On our last day in Golitsyno, Natasha invited us to join her on a day trip to Borodino, the site where the Russian army halted Napoleon's forces in 1812. Russians take their monuments seriously, and like most things in the country, these are larger than life. Natasha told us they were destroyed twice before but being rebuilt again in the nineties. Though shiny and new, they're no less hallowed or historical than if they'd been around since the mid-19th century.
They're also a favorite for new brides and grooms, who will generally travel with their photographer and wedding party -- Russian weddings don't have the American equivalent of bridesmaids and groomsmen, just a best man and maid of honor, the latter of which wears a short, bright dress and a pageant-like banner around her torso -- and have photos taken in front of each memorial. We watched as one couple stood with arms outstretched, mimicking flight, as they posed before of an obelisk with a wingspread eagle on top. We hoped they might crawl down to the underground bunker or walk the top of the earthen barricade that gave the Russian soldiers a place to retreat between shootings. They refrained, but that didn't keep us from our own explorations. We regretted that we'd miss battle-reenactment season, which reportedly happens each fall.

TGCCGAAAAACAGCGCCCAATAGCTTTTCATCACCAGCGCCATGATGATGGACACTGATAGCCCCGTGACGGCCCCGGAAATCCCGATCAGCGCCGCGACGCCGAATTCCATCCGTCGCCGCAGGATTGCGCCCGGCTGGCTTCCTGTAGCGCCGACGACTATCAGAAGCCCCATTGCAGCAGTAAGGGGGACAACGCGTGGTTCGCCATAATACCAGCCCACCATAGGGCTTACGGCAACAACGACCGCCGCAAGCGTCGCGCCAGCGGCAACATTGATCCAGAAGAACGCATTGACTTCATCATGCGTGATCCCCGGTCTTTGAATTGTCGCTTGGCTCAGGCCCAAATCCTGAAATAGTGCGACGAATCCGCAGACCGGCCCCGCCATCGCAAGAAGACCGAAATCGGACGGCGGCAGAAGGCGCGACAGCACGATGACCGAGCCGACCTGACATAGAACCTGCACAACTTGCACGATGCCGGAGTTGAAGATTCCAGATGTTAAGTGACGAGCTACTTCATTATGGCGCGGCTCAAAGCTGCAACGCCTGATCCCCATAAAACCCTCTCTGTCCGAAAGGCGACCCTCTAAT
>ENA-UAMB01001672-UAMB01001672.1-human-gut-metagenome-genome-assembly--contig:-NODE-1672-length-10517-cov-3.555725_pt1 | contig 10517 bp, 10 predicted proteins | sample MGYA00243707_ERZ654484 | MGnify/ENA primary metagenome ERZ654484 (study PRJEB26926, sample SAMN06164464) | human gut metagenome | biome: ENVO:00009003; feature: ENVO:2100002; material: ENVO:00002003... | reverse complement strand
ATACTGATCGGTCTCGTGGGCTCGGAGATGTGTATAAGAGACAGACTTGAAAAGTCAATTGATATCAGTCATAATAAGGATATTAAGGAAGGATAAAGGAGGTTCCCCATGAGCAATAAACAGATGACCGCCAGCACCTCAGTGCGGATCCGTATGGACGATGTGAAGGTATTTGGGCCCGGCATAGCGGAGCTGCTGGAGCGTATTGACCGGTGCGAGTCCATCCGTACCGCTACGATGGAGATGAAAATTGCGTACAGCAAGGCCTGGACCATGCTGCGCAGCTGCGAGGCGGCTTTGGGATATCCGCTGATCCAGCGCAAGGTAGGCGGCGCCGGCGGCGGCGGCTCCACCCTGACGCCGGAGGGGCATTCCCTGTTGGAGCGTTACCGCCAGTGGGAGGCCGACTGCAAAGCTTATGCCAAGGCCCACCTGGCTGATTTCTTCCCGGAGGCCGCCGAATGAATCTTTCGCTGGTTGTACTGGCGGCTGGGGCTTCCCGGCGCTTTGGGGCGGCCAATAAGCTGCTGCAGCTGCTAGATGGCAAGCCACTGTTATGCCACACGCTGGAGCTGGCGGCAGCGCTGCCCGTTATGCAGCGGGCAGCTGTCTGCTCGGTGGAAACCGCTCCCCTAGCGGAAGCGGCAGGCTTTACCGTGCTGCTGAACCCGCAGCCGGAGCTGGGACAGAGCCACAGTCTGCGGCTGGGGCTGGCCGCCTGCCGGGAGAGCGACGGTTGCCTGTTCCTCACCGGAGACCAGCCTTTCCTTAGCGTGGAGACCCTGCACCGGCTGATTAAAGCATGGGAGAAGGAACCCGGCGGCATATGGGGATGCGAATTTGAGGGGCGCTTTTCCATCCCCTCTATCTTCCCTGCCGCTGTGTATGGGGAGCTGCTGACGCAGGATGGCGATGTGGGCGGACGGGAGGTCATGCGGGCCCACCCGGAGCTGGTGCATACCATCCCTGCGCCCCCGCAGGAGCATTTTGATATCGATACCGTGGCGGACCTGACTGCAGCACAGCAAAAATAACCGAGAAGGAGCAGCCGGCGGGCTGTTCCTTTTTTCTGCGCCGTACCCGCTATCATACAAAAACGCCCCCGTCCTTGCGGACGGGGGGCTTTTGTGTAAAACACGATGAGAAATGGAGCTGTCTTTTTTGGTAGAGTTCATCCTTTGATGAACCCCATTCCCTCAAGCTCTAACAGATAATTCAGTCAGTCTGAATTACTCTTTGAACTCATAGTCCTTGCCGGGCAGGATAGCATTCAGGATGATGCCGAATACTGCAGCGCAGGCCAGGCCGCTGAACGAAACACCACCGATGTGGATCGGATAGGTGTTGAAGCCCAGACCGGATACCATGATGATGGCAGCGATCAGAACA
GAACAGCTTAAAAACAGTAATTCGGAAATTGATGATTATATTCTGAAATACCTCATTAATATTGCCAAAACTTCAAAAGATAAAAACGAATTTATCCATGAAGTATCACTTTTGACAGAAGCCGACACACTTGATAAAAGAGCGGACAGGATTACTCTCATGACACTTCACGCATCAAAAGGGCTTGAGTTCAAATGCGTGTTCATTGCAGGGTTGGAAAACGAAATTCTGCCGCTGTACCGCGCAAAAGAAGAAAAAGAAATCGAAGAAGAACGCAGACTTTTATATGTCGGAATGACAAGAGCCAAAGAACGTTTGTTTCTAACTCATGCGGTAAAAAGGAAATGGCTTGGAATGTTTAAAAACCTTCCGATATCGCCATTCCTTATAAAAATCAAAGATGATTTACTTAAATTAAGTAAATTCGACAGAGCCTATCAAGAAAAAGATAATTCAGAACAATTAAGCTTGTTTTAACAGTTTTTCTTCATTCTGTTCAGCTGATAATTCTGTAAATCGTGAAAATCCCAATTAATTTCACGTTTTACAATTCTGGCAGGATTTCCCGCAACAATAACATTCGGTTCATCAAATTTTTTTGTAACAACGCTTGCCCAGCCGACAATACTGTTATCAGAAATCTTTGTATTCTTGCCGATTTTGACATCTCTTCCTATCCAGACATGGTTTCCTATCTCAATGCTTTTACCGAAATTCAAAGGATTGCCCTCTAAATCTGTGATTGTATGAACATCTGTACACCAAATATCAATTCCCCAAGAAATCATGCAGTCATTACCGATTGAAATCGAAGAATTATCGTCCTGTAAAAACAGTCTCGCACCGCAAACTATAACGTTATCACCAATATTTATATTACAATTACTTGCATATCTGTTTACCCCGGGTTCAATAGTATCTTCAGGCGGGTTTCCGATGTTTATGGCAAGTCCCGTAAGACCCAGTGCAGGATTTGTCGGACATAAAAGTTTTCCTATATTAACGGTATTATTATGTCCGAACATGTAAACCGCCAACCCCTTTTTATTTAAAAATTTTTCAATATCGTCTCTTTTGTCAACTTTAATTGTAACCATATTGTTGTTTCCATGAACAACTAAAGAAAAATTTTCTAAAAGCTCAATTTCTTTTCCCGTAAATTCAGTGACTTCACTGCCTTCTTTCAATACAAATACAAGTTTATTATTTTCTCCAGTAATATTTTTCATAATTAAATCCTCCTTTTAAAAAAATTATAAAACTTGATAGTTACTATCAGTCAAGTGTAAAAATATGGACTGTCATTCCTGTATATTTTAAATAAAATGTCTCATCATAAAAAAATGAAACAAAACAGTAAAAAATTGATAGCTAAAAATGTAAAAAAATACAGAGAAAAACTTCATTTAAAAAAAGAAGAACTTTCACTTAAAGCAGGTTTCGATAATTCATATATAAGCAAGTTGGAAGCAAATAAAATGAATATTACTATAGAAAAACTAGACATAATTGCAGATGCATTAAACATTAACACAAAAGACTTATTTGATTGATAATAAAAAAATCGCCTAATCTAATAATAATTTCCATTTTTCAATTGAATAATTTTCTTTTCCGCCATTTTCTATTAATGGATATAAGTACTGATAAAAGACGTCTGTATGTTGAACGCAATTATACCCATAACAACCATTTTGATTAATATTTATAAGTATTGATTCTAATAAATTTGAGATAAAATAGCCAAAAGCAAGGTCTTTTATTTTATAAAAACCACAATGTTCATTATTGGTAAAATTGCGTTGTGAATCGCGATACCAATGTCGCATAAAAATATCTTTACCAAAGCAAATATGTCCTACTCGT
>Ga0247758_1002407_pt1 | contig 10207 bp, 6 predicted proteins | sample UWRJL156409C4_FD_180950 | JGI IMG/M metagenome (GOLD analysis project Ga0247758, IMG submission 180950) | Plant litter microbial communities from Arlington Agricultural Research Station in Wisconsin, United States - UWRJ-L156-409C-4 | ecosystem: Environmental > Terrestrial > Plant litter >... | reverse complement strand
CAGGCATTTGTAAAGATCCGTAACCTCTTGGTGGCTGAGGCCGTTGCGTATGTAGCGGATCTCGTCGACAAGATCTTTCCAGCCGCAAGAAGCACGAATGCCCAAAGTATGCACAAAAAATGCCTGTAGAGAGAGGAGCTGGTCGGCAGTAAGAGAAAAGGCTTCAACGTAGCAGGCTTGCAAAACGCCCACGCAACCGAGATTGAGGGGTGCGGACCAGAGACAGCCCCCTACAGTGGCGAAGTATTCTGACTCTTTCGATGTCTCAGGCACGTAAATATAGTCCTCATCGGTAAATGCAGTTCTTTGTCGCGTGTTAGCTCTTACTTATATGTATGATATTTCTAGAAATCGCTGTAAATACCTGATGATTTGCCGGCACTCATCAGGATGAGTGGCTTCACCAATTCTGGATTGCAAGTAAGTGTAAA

Our final stop was the Saviour Borodino Monastery, where Orthodox nuns walked in hunched silence in black habits. It was the quietest place we encountered in Russia, a nice refuge from Borodino's entry point, where we bought matreoshka dolls and enjoyed a Russian ice cream novelty.
I'm not generally a fan of bombast, particularly of the military variety. But this one certainly came about honestly. So give me your vaunting monuments, Russia. You can count on my awe in return.